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Counting the Beat: The Vinyl Frontier

11 Apr 2019
Georgie Bloomfield vinylly looks beyond the puns and into the vibrant community of record lovers.

The Count

1977 - In the late 70’s, space probes Voyager 1 and 2 were launched by NASA with the primary mission of exploring Jupiter and Saturn. In the same year, Fleetwood Mac sold over 40 million copies of their Rumours album.

55 - NASA placed a Golden Record on each of the two probes that have now reached interstellar space. These records feature an anthology of music from different cultures and eras, a selection of natural sounds from Earth’s flora and fauna, and greetings from Earth-people in 55 different languages.

11 - The number of additional Vinyl gags that I had to forcibly restrain myself from spinning into this story. Make that 10.

The Buzz

This weekend, records are reaching for the stars both literally and figuratively. Saturday, April 13th is Record Store Day and Aotearoa’s surviving stores are already buzzing. Bands are booked, beers are brewed, and unbeatable prices are promised.

All of this is news to me. I don’t know much about records. My dad tells me I grew up calling them black CDs. Whilst writing this, I spent far too long cackling at a meme of Spock hunched over a turntable shouting ‘I love this trek’. And frankly, I’ve always been intimidated by record stores and my complete lack of vinyl knowledge. But speaking to Grant Smithies, well known music reviewer and co-owner of Family Jewel Records, showed me that they go far beyond the boxes of black vinyl and abundance of puns. Grant describes record stores as a “great resource for the local community. A great place to assemble and argue about music and try and get yourself some gold. And a great library of not just music, but artwork from the beginning of recorded music”. These stores offer community, discovery, and a tangible connection to an artform that is a part of every known culture, past and present. Simply put, they connect people. With music, with art, and with each other.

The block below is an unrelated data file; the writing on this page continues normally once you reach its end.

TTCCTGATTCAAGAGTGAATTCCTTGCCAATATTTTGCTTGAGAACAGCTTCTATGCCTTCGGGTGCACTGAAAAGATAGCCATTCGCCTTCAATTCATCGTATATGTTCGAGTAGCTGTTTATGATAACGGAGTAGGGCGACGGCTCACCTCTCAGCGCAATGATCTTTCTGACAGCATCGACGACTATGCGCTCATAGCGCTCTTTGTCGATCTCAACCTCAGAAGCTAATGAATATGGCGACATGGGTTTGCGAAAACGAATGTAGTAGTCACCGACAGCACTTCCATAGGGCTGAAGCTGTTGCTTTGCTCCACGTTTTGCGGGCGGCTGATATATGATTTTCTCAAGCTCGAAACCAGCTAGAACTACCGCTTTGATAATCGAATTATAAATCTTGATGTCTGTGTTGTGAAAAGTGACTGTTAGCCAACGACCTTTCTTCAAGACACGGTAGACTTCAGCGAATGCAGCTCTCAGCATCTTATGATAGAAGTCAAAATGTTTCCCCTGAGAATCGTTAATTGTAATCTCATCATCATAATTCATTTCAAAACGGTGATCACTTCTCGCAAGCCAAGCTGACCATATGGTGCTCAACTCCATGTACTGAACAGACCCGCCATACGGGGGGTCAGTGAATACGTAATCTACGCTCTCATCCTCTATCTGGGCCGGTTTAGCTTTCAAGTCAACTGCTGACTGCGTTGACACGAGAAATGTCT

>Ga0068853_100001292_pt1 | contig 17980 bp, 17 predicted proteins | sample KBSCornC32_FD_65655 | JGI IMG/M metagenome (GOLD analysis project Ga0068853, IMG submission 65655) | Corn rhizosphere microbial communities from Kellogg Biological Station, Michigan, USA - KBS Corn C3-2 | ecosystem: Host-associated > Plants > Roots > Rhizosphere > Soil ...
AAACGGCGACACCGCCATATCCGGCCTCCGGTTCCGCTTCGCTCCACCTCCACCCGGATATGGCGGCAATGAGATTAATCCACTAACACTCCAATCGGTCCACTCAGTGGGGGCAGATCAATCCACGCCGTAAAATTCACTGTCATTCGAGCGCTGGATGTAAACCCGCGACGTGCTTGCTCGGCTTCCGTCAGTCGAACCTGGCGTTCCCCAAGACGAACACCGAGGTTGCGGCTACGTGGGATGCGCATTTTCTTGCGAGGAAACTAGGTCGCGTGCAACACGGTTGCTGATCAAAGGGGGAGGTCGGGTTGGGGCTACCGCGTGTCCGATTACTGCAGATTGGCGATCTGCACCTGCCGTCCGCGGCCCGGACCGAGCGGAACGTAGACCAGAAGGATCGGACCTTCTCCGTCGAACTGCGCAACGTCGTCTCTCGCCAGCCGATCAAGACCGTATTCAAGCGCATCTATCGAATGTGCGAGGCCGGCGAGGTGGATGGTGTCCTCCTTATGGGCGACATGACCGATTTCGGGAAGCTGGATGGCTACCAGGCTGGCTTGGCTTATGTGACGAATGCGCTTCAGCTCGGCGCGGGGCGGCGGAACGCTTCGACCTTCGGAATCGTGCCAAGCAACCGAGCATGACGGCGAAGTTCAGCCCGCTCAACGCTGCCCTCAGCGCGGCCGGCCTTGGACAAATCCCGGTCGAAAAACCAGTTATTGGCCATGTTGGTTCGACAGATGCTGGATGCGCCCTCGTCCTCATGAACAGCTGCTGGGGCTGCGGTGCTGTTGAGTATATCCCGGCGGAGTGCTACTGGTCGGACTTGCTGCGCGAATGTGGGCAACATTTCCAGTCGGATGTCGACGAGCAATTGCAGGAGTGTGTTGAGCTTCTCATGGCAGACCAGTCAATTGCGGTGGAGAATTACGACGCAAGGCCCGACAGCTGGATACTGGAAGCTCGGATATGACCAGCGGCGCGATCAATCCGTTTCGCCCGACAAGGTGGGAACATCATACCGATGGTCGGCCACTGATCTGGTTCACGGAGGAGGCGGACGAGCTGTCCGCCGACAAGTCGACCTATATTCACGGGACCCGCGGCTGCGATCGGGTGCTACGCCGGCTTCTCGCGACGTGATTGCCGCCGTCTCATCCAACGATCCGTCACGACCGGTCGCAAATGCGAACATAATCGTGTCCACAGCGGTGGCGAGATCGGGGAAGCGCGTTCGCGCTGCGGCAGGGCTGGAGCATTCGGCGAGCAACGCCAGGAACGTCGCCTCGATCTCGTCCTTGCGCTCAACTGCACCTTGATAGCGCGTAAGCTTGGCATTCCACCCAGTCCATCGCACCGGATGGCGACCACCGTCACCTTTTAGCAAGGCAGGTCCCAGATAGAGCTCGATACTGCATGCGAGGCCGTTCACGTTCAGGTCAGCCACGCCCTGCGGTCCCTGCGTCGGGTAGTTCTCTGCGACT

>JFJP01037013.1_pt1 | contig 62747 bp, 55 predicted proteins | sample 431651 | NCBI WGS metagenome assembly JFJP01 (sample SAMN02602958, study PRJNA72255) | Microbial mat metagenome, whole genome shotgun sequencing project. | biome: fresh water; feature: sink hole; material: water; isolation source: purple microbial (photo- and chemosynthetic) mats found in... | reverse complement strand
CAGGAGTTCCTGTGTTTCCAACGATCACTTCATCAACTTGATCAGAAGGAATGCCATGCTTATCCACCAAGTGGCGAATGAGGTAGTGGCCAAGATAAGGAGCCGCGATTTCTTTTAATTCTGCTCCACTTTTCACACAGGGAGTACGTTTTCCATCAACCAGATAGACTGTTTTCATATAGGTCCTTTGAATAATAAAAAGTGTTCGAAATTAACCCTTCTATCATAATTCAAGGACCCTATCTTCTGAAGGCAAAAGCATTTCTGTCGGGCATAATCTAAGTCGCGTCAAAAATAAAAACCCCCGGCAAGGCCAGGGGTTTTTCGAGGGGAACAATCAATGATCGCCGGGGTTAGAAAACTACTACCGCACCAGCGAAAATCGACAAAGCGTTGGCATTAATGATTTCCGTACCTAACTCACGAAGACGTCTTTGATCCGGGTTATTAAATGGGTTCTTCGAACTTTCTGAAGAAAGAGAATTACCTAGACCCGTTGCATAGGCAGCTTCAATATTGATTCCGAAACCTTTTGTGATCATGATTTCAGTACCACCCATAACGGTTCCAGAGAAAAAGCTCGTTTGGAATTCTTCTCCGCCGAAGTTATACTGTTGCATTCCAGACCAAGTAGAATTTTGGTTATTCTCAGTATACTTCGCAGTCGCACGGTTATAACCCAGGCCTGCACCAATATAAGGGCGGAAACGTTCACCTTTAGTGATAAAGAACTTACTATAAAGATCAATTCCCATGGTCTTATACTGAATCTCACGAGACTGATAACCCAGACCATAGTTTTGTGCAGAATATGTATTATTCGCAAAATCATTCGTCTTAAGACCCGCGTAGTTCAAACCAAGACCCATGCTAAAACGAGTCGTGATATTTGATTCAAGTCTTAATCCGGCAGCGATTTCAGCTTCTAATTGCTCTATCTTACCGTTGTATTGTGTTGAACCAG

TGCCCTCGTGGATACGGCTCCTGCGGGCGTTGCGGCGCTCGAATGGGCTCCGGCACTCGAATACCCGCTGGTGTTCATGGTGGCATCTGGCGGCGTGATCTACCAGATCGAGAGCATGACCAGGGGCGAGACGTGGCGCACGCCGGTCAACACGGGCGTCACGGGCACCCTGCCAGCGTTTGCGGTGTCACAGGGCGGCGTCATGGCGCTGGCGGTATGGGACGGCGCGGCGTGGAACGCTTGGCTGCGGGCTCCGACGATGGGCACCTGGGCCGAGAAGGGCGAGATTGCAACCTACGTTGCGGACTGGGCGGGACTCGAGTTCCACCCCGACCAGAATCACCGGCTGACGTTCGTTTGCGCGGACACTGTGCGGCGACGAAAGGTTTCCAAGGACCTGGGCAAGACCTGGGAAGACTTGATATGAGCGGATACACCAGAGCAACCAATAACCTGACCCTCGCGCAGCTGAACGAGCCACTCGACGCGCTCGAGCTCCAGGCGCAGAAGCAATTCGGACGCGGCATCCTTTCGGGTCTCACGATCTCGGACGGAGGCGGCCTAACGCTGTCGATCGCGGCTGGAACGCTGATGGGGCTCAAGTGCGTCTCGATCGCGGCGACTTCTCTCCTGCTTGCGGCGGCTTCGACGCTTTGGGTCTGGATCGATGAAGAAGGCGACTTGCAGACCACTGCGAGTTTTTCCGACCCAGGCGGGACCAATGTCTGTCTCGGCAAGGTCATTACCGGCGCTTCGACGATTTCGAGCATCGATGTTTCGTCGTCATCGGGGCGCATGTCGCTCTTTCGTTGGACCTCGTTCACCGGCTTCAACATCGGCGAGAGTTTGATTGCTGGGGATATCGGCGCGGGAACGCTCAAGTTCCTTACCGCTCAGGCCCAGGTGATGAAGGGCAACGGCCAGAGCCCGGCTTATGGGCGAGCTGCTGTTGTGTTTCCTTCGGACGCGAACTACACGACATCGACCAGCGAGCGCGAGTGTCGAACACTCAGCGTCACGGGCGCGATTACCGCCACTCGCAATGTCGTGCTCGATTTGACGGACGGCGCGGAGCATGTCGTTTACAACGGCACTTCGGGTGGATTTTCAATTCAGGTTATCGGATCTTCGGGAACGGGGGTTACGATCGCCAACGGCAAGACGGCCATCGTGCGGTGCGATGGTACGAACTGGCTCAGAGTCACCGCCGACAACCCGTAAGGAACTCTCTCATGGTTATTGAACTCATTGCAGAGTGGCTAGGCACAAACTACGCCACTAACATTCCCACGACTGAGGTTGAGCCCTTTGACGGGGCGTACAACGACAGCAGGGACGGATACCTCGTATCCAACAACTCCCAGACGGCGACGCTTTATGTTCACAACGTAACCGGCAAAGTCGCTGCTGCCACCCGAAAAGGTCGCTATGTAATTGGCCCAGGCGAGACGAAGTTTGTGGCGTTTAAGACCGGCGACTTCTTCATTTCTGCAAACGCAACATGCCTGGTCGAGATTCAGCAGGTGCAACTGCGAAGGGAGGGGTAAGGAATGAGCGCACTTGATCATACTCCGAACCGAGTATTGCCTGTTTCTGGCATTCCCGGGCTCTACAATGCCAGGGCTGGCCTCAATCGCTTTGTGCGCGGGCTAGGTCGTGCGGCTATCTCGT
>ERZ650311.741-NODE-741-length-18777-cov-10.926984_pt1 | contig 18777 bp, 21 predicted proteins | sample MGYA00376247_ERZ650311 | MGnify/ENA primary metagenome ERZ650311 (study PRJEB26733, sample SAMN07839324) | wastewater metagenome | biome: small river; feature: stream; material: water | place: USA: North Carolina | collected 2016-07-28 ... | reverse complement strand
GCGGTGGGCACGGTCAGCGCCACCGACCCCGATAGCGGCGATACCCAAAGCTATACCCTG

Vinyl Flies Again

Record Store Day was founded in the US in 2008 in an effort to support and celebrate independent retailers. A bunch of big bands led by Metallica agreed to play live and record companies issued limited releases that could only be purchased in store. The music industry came together. And through the shared passion of artists, businesses and fans, a tradition was born. Driving record sales up, the day gave new life to a medium that is so special to so many. Eleven years later, the reach of Record Store Day is still growing. The celebration is for everyone. And for those like me who’d have no idea what to look for, Grant suggests “You can go in there and music will be powering away out of speakers in the corner. People will be talking about it. You might go ‘what’s that’ and they’ll go ‘oh if you like that, you might also like this.’ You can park up next to a turntable and listen to a whole bunch of things, even if you had no idea going in there what you might walk away with.”

You don’t have to launch into space to discover a new world this weekend. Just rock up to your local record store on Saturday.

Below is a list of independent record stores in New Zealand:

Auckland: Flying Out, Real Groovy, Marbecks, Rebel Soul, Southbound, Holiday Records

Tauranga: Vinyl Destination

Gisborne: The Spellbound Wax Company

New Plymouth: Vinyl Countdown

Wellington: Death Ray, Wonderland, Moonhop, Rough Peel, Slow Boat

Nelson: Family Jewels Records

Hokitika: West Coast Vinyl and Fashion

Christchurch: Ride On Super Sound, Penny Lane

Dunedin: Relics

Top illustration by Jean Jullien for Record Magazine, both other illustrations by Dawid Ryski.